On my last hike on the Pu’u O’o Trail, off Saddle Road, I soon ran into a man and his son staring at a tree a short distance away. The man explained that they’d seen an i’iwi, a native Hawaiian honeycreeper, fly into the tree and were hoping to see it again. I waited with them for a while, but saw nothing and decided to move on.
A little later I ran into two men coming out of a kipuka, a cluster of old vegetation that has been bypassed by lava flows. One of them, looking pretty pleased, held out his camera and said they’d just seen an i’iwi and he’d got some good photos. He mentioned the spot where they’d seen the bird, so I headed into the trees to have a look. Nothing. It was beginning to look like it was going to be one of those days where everyone else has a wonderful experience except me!
But not long after, I saw a flash of red and then this bird settled on a branch and began to add its song to the loud chorus of bird songs in the kipuka. One thing about i’iwis is that if they’re around, they’re easy to see, their bright red plumage standing out against the green background.
After the bird flew off, I carried on with my hike. When I returned half an hour later, the bird song in the kipukas had diminished considerably and I didn’t see or hear anymore i’iwis.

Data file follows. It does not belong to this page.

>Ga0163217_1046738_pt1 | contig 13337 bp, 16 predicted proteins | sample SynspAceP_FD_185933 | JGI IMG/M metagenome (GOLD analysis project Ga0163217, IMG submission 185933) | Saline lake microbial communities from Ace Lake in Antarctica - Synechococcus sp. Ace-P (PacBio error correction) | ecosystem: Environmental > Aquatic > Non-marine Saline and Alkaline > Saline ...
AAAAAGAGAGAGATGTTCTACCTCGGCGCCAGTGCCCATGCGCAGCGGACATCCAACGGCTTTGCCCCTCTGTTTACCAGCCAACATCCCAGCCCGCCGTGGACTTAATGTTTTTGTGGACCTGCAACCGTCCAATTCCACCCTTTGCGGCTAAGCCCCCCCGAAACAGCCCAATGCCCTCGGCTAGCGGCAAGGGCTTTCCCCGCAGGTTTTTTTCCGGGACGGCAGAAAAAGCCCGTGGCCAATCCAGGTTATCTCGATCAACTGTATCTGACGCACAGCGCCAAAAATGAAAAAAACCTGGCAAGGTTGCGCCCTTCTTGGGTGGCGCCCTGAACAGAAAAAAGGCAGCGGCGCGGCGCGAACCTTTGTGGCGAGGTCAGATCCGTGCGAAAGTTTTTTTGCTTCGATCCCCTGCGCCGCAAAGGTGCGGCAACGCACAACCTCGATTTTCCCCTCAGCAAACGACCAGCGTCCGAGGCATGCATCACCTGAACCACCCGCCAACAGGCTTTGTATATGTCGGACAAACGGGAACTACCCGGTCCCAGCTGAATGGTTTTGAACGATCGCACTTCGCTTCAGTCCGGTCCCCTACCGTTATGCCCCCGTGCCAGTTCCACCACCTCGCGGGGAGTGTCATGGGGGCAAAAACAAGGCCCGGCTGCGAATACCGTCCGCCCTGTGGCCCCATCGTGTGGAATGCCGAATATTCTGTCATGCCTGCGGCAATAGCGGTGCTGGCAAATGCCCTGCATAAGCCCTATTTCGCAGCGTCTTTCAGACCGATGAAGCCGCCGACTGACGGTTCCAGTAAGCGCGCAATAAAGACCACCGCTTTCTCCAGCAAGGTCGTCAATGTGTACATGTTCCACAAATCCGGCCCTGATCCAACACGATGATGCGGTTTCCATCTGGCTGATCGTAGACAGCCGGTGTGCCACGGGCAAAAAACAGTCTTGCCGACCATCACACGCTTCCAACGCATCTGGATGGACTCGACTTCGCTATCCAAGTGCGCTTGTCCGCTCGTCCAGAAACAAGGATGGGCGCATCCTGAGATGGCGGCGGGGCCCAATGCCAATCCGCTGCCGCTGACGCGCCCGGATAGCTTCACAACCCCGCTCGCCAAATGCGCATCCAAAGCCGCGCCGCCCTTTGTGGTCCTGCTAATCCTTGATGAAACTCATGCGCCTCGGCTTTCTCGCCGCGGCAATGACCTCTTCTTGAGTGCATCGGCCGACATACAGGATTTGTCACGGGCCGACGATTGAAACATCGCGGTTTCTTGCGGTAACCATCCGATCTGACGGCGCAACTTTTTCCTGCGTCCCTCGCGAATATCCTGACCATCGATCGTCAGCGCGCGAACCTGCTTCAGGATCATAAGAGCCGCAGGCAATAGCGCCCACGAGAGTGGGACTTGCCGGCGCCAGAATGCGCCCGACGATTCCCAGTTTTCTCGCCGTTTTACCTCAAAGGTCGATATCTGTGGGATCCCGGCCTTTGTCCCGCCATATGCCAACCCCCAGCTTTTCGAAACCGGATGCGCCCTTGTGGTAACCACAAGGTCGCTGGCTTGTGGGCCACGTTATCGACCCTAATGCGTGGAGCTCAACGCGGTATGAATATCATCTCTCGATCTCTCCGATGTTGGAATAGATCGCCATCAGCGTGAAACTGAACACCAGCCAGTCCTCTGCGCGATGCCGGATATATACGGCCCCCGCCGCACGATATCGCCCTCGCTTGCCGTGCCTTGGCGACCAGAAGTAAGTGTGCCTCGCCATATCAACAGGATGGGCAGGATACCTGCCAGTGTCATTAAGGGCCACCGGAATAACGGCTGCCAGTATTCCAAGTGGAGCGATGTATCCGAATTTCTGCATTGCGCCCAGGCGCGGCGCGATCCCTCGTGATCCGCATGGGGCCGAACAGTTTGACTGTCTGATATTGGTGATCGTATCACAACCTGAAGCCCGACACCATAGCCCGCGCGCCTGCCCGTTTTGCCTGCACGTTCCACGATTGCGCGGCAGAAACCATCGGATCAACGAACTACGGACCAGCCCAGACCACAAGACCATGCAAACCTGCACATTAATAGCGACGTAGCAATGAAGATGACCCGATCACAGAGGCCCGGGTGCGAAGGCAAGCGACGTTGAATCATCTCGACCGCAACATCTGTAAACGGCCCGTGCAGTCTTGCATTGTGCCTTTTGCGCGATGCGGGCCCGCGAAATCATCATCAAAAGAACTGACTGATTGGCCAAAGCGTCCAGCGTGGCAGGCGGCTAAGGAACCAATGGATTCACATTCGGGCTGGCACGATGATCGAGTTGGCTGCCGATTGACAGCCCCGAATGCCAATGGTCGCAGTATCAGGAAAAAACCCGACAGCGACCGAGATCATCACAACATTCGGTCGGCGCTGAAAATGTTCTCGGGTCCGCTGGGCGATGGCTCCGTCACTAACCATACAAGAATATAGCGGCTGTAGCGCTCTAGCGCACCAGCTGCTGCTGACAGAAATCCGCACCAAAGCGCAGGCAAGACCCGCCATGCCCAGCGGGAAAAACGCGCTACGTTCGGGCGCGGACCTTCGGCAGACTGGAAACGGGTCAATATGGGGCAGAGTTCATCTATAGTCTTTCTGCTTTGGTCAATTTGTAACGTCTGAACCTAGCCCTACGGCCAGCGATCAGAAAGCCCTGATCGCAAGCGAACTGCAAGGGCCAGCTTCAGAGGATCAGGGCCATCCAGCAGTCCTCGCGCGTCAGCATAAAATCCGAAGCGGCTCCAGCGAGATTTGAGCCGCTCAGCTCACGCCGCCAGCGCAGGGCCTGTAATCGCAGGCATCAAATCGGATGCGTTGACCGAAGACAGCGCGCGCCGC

Posted in response to Becky’s April Squares challenge theme of ‘Bright.’ See more responses here.
I saw this I’iwi (Drepanis coccinea) on a trail off of Saddle Road, between Mauna Kea and Mauna Loa. These bright red birds are native Hawaiian honeycreepers and in the old days, the feathers of the birds were collected to make cloaks for Hawaiian royalty.
The curved bill is suited for feeding on native lobelias, but a decline in those plants has seen the I’iwi adapt to feeding on other native plants including ʻōhiʻa lehua, māmane, and ohelo.
While the numbers of I’iwi are still fairly good, particularly on the Big Island and Maui, they have suffered, like other birds, from loss of habitat. In addition, They are susceptible to avian malaria, spread by mosquitoes. Consequently, I’iwi are doing better at higher elevations, such as where this photo was taken at around 6,000 feet.
The I’iwi (vestiaria coccinea) is a native Hawaiian honeycreeper, which is still quite common on the Big Island, as well as on Kaua’i and Maui. I saw several while hiking the Pu’u O’o Trail, off of Saddle Road. The fact that they’re bright red and they have a quite distinctive call makes spotting them a bit easier for a non-birder like me.